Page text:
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Thursday 18 September 2014

US wine sales: “Nowhere to go but up”

7th October, 2013 by Patrick Schmitt

Improving wine quality, celebrity endorsement, restaurants and demographics are driving a US wine boom, according to Stephanie Gallo.

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One third of Americans over 21 currently drink wine

In a discussion with the drinks business in California on Friday last week, Stephanie Gallo, who is vice president of marketing at Gallo Family Vineyards, expressed her confidence in the future of the wine industry in North America.

When asked about the potential for increasing wine consumption across the US, she stressed her belief in the future, but initially highlighted the limited extent of wine drinking in the country.

“Only 33% of Americans over 21 currently drink wine, and of those 33%, 80% of the volume is accounted for by 8-11% of the population; it is 80 years since the repeal of prohibition… we have a long way to go to make drinking wine of part of the American fabric,” she told db.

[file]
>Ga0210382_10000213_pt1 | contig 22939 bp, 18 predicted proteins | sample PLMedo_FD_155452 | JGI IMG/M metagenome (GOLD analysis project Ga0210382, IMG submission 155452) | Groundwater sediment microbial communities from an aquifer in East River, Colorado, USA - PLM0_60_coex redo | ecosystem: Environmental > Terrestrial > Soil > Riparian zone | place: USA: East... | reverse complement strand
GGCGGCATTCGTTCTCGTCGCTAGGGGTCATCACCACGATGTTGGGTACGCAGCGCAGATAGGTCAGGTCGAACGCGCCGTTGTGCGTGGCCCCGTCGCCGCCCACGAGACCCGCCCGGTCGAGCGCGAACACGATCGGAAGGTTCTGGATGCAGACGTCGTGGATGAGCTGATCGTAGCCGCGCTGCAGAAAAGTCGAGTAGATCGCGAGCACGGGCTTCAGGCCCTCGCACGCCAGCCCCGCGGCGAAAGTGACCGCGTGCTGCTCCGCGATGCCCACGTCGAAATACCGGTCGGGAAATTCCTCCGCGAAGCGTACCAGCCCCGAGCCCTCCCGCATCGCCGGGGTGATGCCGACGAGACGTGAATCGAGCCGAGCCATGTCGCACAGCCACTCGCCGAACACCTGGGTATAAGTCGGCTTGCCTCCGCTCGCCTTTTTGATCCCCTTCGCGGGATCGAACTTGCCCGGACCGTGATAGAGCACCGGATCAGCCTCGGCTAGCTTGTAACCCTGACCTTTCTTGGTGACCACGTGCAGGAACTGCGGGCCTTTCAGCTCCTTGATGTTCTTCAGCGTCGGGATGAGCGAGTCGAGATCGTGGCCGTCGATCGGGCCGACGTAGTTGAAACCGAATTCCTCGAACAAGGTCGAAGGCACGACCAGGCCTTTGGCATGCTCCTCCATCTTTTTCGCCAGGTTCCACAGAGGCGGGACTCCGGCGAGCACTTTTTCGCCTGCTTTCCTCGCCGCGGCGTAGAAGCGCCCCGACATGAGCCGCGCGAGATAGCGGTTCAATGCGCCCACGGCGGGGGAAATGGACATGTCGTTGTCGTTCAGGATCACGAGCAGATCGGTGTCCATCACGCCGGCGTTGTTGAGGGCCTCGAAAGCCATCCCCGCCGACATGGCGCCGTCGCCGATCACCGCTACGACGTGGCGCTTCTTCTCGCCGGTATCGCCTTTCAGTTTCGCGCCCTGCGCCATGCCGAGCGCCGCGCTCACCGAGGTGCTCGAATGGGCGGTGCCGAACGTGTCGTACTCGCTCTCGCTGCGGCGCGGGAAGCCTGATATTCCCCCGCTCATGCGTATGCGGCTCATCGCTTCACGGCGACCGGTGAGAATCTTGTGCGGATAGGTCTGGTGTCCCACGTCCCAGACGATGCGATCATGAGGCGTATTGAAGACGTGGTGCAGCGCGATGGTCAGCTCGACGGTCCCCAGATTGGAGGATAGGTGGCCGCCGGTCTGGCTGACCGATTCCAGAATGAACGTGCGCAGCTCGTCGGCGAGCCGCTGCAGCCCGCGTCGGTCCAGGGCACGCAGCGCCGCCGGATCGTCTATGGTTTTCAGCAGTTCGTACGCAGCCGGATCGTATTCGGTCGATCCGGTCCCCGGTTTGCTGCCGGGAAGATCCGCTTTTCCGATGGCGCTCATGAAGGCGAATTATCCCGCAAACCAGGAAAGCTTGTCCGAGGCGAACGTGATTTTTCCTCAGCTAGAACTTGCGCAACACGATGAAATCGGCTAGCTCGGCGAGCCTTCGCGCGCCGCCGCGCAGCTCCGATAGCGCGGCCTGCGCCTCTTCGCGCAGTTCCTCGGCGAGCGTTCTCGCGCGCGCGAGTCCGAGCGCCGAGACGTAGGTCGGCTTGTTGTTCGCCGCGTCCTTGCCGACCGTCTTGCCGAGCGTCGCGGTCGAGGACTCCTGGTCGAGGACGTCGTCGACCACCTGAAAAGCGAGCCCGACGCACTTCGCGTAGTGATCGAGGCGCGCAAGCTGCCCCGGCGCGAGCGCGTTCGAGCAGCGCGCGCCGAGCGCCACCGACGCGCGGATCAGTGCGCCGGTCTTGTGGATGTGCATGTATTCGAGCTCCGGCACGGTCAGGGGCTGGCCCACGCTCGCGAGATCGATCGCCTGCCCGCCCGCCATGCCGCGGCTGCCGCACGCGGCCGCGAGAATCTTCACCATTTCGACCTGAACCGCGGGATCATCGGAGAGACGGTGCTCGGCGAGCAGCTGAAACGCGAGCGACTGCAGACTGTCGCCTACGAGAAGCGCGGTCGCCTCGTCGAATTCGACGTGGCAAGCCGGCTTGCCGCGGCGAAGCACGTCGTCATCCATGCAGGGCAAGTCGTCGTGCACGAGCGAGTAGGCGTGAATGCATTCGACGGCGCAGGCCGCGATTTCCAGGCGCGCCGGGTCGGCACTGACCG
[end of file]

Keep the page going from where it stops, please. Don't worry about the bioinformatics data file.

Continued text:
Nevertheless, she was quick to stress the possibilities offered by a nascent wine culture, “There is nowhere to go but up; I am very bullish about the wine industry in the US.”

Continuing, she outlined four key factors driving sales, the first of which she said was a rise in quality. “We are making better quality wine throughout California,” she stated.

Scandal Olivia Pope

Olivia Pope drinking wine in Scandal season 2, episode 5 – “All Roads Lead to Fitz”

Secondly, she picked out the fact wine is starting to become part of popular culture. “You can’t turn on the TV, or look through a magazine without seeing wine,” she said, noting in particular that Olivia Pope, the main character in hit American TV series Scandal, drinks wine.

Following this, she noted the positive impact of the on-trade in the US. “Every restaurant in America serves wine, and Starbucks is now testing wine too,” she commented.

Finally, she said that changing demographics in America were in wine’s favour. “Every morning we wake up there are 11,000 millennials that turn 21, and they don’t view wine as an elitist beverage.”

Gallo, which is the world’s largest wine company, is still entirely family owned and operated, and employs 4,800 people worldwide, according to Stephanie. Estimates put the volume of wine sold annually by Gallo at around 70 million cases.

According to the Californian Wine Institute, in 2012, per capita wine consumption in the US was 2.73 gallons (12.4 litres), up from 2.68 gallons the year before. (These figures include those not of legal drinking age).

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